SMS marketing can get incredibly expensive, so it's important that every message is adding value.

To that end, we took all the “best practices” we could find online for 'the best times and days to send SMS marketing messages for an e-commerce app,' and compared it to actual data for an actual app with over 3 million actual users.

How do you think they’ll do?

*Note: We're only using data from a single app here in order to keep the illustration simple, but we've seen these same patterns across all of our customers, which represent hundreds of millions of users across dozens of countries.

Ready? Let's go.

What are the best days and times to send SMS marketing messages for an eCommerce app?

Well, it depends on who you ask.

Here’s a super quick table I built showing the 'best times to send SMS marketing messages for an eCommerce app' from all of these different tools and vendors:

…and here’s a table showing what they recommended as the 'best days to send SMS marketing messages for eCommerce apps':

Why don't these match? How did they come up with this data?

You would think that data coming from 10 different sources would show some recurring trends, but if you look at the “best times” table in particular, you would be wrong.  With ten different sources saying ten different things, how do you know which one to trust? 

…and where did they get this data from, anyway?

Well, they all pretty much tell you how they figured it out — 

They look at historically observed data and then position messages around times that have worked well in the past. For example, Vibes says they “looked at all text messages sent our customers over the last two years to see what the click-thru rates and opt-out rates were for each hour on each day of the week.” 

*Note: We’ve found that using historical user behavior is actually a horrible way to drive incremental revenue from SMS marketing messaging…and this has been confirmed to us by many apps who’ve tried it. 

Think of it this way: if your user habitually visits your app on Tuesday evening, sending them a message on Tuesday late afternoon won’t actually drive incremental activity. This user was likely to visit anyway. Your historical data showed you that.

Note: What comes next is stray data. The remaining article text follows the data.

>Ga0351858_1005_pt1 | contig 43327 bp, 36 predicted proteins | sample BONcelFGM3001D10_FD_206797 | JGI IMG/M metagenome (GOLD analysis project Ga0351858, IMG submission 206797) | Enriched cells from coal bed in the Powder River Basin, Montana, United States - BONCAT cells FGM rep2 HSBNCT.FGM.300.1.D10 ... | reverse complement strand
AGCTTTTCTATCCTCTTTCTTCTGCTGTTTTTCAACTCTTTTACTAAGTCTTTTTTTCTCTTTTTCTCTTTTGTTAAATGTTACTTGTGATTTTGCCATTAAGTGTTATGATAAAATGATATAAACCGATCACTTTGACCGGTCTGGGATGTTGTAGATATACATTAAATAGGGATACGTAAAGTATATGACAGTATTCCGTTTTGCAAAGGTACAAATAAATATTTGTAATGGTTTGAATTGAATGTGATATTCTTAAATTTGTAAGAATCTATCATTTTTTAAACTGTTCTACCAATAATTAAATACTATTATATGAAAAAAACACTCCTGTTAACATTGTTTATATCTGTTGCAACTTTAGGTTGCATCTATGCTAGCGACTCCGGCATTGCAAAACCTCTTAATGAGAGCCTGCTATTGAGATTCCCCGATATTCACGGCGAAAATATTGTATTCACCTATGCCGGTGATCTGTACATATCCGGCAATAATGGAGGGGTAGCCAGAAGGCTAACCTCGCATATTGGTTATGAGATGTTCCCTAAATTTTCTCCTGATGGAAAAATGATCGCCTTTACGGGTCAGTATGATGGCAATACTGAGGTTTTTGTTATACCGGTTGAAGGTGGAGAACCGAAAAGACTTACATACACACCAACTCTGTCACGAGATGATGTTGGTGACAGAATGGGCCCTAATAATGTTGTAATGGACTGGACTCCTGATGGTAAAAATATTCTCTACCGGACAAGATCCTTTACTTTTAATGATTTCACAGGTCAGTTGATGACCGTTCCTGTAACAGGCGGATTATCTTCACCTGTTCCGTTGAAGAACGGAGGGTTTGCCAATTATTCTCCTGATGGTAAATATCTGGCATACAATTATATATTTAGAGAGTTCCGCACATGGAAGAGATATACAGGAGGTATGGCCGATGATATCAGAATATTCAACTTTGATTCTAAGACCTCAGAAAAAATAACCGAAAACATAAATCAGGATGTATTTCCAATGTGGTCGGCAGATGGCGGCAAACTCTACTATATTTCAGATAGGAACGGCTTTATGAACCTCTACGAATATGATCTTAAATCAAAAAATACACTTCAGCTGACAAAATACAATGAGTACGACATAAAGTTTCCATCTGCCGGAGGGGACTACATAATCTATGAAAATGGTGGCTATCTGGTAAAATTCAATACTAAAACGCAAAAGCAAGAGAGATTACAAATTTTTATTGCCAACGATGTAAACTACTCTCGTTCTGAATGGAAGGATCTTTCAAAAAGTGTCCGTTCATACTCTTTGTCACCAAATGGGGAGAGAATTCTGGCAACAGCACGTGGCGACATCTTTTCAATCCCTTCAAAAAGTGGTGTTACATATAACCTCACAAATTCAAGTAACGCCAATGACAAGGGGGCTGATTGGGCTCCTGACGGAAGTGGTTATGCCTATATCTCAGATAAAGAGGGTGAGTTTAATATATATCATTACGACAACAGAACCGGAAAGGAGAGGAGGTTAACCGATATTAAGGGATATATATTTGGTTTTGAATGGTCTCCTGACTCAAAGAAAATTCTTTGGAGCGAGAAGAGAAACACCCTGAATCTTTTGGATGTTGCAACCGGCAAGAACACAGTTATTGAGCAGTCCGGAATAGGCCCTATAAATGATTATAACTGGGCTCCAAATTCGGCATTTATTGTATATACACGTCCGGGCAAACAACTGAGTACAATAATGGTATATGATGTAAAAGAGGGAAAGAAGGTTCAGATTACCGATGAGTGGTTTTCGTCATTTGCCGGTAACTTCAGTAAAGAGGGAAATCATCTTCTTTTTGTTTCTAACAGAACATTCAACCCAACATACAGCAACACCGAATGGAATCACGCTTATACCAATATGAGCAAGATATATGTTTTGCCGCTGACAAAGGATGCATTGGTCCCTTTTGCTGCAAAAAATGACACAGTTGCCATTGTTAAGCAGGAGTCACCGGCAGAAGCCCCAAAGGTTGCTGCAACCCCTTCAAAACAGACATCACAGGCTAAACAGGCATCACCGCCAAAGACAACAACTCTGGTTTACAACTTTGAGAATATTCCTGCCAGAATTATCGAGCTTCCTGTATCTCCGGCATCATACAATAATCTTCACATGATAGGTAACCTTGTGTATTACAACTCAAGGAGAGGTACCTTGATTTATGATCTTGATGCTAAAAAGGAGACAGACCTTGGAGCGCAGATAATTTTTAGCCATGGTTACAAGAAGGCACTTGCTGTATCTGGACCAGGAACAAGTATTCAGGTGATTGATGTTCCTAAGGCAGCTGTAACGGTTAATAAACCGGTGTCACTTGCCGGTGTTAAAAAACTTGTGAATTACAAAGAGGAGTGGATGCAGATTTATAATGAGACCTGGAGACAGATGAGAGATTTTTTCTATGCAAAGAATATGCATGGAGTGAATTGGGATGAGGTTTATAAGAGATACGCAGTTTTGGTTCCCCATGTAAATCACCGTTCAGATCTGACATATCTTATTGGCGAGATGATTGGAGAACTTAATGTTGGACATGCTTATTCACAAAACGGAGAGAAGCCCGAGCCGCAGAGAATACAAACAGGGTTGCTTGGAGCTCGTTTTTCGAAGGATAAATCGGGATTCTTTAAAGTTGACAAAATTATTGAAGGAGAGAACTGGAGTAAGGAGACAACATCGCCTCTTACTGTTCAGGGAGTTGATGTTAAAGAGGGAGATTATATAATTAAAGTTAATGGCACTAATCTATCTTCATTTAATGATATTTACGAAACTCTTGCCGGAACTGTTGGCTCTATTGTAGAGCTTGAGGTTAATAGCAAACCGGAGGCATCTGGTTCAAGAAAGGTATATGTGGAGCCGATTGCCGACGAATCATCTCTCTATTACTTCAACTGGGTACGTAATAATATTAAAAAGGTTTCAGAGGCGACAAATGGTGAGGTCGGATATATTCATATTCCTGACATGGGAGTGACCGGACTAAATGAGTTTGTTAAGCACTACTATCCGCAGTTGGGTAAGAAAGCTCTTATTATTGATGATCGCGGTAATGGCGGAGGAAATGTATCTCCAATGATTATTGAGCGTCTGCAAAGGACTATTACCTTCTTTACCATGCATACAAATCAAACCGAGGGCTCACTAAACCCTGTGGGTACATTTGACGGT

Most SMS engagement platforms just pick this method because it’s easy and it makes their metrics look good. 😉

So, how do these SMS marketing timing recommendations map to our specific app?

Pretty crappy, actually.

Here’s a map showing the number of “engagement events” on our app on a representative week. Notice that our app in question saw the most activity around 9:00 pm to midnight every night:

For the record, yes, we are aware that there are laws in many countries prohibiting sending SMS marketing at certain times of day, (thank heavens), and yes, that is going to be reflected in the data for the best times of day to send SMS marketing messages (maybe a push notification would be a better option?). 

With that said, it seems textedly came the closest to identifying the right time (they listed 5 to 9 p.m. as some of the best times for sending SMS marketing messages), but even that data is suspect.  


Because textedly also lists 9 am - 12 pm as the best times to send SMS marketing.  So, which is it?  There are still a couple of major flaws with this approach:

1. Engagement Time ≠ Revenue Time

Here’s a chart of the actual revenue generated during each of those same time windows.

Now notice that while most people enjoy doom-scrolling through products at night, serious buying decisions most often occur much earlier in the day:

Perhaps this helps us understand textedly’s data a bit more.  Sending SMS marketing messages in the evening might bring us more window shoppers, but sending messages earlier in the day has the potential to bring us more actual revenue.